Many years ago I traveled with my best friend to Dublin to see the Pogues play their Christmas show at The Point. We posted up at The Morrison Hotel on the River Liffey, and the night we had there began and ended with a long session with the man Himself.
We found ourselves at the lobby bar at the hotel, and this was a place that (based on Dublin rules) was one of the few spots in town that served adult beverages after midnight. Sitting at the bar was Shane MacGowan, drinking alone. We decided he could use some company and we could use some hang time with one of Ireland’s greatest living poets. That’s what we got:
(Far Right) Shane MacGowan of the Pogues, Dublin
The Pogues music has always meant something to me since my older brother Joey (once a gigging Dublin musician himself) introduced their stuff to me.
MacGowan’s best lyrics are real poetry, and the music and words carry the power of rebellion and change – of truth.
On this Christmas, I’m reminded of all of that power in the music of the Pogues that inspired me the way that literature inspired past generations. Anger, truth, change – a need to point out hypocrisy and injustice.
The Pogues – Fairytale Of New York (Official Video)
Their iconic song, “Fairytale” lives on, routinely ranks as one of the most-listened-to Christmas songs in the UK and (of course) Ireland proper.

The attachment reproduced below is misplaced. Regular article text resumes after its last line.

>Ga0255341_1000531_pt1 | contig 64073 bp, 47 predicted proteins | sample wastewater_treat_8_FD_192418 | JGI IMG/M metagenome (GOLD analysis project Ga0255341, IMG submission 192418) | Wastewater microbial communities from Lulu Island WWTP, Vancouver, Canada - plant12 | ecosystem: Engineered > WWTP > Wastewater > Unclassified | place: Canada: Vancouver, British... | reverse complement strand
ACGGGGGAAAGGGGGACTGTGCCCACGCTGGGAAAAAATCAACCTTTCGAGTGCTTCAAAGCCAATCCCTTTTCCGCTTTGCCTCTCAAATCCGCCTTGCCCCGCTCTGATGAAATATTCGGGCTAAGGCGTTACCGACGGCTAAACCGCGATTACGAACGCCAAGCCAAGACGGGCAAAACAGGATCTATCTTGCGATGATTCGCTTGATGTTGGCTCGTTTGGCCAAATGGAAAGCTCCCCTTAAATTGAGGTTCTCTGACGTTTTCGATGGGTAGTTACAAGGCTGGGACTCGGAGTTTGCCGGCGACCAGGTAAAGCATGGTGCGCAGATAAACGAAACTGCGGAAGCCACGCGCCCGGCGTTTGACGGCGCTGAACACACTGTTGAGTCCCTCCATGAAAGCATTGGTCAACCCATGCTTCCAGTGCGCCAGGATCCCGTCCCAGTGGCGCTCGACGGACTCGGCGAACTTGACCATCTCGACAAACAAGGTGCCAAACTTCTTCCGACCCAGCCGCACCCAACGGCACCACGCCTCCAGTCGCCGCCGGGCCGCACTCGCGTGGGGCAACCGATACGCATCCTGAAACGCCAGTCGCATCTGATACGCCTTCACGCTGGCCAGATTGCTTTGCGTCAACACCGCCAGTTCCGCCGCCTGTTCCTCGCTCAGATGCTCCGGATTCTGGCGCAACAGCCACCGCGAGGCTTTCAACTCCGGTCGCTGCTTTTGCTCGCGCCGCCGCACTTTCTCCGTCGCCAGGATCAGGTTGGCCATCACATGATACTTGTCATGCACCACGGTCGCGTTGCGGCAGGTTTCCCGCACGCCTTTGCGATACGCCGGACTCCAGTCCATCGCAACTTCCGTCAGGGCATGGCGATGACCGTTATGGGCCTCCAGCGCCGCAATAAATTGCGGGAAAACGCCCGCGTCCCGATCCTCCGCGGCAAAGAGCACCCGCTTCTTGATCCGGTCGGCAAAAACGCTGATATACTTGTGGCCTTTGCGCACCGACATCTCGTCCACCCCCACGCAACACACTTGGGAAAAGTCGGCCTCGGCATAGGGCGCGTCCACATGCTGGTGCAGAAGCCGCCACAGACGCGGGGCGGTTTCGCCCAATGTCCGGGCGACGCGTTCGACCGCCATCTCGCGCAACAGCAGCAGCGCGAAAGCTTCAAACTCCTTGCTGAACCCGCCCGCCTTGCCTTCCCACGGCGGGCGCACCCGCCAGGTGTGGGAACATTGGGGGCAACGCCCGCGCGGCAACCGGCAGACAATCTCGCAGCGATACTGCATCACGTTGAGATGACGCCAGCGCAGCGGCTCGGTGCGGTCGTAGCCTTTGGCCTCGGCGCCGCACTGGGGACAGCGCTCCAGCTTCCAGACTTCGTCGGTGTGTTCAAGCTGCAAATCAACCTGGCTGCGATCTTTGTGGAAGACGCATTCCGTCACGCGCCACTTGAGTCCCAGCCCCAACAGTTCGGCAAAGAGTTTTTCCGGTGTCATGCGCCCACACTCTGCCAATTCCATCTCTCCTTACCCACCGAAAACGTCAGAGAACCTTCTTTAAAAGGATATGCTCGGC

Shane doesn’t have a silky smooth voice, to be sure. He’s not Bing or Nat King Cole or Sinatra or Harry Connick Jr. He’s a scrapper who wrote true words. His Christmas “carol” is an anti-Hallmark story about broken love and smashed dreams.
His f’ed up teeth, smoke- and whisky-fueled stage performances, along with his disdain for conformity and entitlement, shine through the lyrics of “Fairytale” and tell a kind of truth that strikes a chord every year at this time – reminding us that things are not what they seem.
Fairytales are made by Disney and Dreamworks. Truth is made by living our lives and all the sad and good that comes along – broken love, high times, grand ambition, failure, hunger, discrimination, riots and violent social change that should not be pockmarked by intellectual dishonesty.
Still, there is joy in this tune. “Fairytale of New York” means something. It’s a poem that has resonance this Christmas.
Happy Christmas and Sláinte.
The Pogues and Kirsty MacColl – Fairytale of New York
See & Hear More:
- In 2016, Spider Stacey of the Pogues visited the Popdust offices for an impromptu performance with Lost Bayou Rambles: Watch on YouTube
- Later that year, Popdust’s own Brent Butler set out to write his own New York Christmas anthem, name dropping MacGowan in the second verse: “Brooklyn Christmas Eve”
- In 2018, the title story from my first book of short stories was adapted into a feature film featuring more music from the Poguess: The Dunning Man